Be Very Afraid
Repent, therefore, of this wickedness of yours, and pray to the Lord that, if possible, the intent of your heart may be forgiven you. Acts 8:22
On my third treatment for chemical dependency, I questioned my faith. Despite claiming that I followed God, I’d followed myself into my addiction. In the midst of my destruction, another addict, having been through several treatments himself, asked me how we could even be Christians. Christians don’t act like this, right? The don’t lie, cheat and steal so they can abuse drugs, do they?
I didn’t have the answer. I was more than a little lost myself. In my addiction, the disgusting just became normal. I acted like God’s grace meant I could do whatever I wanted. It wasn’t until my behavior was exposed that I became willing to do what it took to stop. I needed fear. I needed to be told, in no uncertain terms, that I must make some radical changes if I wanted recovery and life. Looking back, that was a dramatic turning point. I was worried my faith was a sham and if I’d have returned to my addiction, I think my choice would have proved that it was.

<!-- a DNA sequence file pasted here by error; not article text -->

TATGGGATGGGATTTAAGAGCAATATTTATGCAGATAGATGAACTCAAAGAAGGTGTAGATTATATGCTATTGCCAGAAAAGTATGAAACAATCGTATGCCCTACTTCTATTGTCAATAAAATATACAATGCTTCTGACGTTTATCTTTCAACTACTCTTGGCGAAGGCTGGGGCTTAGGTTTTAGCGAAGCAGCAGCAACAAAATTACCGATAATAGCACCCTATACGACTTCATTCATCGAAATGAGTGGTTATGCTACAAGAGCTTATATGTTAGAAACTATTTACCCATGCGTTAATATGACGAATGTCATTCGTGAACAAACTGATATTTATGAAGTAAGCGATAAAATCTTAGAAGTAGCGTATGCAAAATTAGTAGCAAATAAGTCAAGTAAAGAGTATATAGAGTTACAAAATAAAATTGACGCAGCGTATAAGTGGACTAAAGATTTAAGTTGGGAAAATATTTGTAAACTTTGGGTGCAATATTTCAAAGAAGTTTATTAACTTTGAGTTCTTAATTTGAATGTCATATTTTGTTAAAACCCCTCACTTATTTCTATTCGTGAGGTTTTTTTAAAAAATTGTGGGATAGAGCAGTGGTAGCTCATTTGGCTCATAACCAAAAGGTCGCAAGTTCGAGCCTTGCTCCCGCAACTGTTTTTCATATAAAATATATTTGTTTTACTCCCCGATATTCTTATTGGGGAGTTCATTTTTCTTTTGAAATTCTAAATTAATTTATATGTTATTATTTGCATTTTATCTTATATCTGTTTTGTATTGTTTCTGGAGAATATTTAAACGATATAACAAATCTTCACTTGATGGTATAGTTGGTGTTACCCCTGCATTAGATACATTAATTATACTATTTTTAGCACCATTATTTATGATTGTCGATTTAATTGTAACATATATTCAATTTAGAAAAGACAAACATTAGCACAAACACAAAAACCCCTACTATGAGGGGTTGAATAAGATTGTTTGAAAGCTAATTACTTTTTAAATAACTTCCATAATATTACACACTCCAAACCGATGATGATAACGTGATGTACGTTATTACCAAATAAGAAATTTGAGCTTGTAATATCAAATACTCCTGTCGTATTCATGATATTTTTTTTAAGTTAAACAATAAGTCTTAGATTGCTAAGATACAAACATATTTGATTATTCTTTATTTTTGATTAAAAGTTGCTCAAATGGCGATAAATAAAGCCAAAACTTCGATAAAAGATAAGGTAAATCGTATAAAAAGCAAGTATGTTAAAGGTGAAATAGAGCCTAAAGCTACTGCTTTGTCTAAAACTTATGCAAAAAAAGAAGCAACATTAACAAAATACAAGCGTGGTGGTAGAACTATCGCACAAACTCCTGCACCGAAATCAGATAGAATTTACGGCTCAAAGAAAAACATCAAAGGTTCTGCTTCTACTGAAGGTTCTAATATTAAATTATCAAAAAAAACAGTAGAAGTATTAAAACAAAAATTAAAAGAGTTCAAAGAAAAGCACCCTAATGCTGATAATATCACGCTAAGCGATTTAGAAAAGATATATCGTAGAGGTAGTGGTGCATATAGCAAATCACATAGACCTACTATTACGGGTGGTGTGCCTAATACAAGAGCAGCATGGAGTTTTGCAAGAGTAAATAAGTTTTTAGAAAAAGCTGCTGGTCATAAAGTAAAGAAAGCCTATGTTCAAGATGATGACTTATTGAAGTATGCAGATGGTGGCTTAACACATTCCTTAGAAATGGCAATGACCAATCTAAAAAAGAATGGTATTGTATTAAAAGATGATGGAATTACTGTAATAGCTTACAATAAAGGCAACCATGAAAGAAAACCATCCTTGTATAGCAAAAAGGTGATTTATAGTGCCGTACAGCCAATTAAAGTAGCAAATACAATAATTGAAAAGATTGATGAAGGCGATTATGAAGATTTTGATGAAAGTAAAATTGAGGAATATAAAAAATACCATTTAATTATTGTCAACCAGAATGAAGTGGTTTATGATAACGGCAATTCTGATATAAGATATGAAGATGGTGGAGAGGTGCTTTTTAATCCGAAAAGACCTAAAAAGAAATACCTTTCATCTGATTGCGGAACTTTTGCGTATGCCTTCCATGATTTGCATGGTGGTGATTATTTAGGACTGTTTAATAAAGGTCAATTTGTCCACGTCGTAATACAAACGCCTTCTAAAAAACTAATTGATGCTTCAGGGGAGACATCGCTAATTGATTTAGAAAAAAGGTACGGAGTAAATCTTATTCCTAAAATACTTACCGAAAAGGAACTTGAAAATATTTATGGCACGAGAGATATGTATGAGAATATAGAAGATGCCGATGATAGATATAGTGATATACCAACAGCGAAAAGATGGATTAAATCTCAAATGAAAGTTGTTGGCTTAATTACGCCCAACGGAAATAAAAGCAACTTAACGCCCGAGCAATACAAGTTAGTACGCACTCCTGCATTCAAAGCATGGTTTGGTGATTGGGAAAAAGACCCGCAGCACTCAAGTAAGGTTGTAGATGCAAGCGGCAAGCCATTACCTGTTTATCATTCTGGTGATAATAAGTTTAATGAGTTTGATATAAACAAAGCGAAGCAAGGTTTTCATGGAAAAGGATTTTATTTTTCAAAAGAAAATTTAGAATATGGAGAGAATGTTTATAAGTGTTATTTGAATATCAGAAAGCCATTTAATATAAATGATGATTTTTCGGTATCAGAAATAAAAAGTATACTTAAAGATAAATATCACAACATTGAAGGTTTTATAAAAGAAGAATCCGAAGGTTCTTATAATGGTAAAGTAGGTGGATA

Simon the magician faced a similar turning point in today’s passage. Though he believed in Christ, he soon returned to his old ways. Struggling with his pride, he found it hard to resist the temptation to promote himself, and so, when the disciples displayed the power of the Holy Spirit, he tried to buy that power for himself.
Peter harshly rebuked him. May your silver perish with you, because you thought you could obtain the gift of God with money! You have neither part nor lot in this matter, for your heart is not right before God (Acts 8:20-21). Peter told him to be afraid. He had this once chance to repent, implying that if he didn’t do it in earnest, his very soul was in jeopardy.
When we come to God, we find forgiveness. We sometimes mistakenly think though, that his grace and mercy mean that we can simply live however we want. In going our way, we come to accept evil behavior as simply normal. God will forgive me. It’s not that bad. In this condition, we shouldn’t be comfortable. Rather, we should be afraid. If we continue to dwell in our old life, that’s all we’ll have. Only when we do what it takes to abandon the old life, can we experience the joy and peace of the new life in Christ.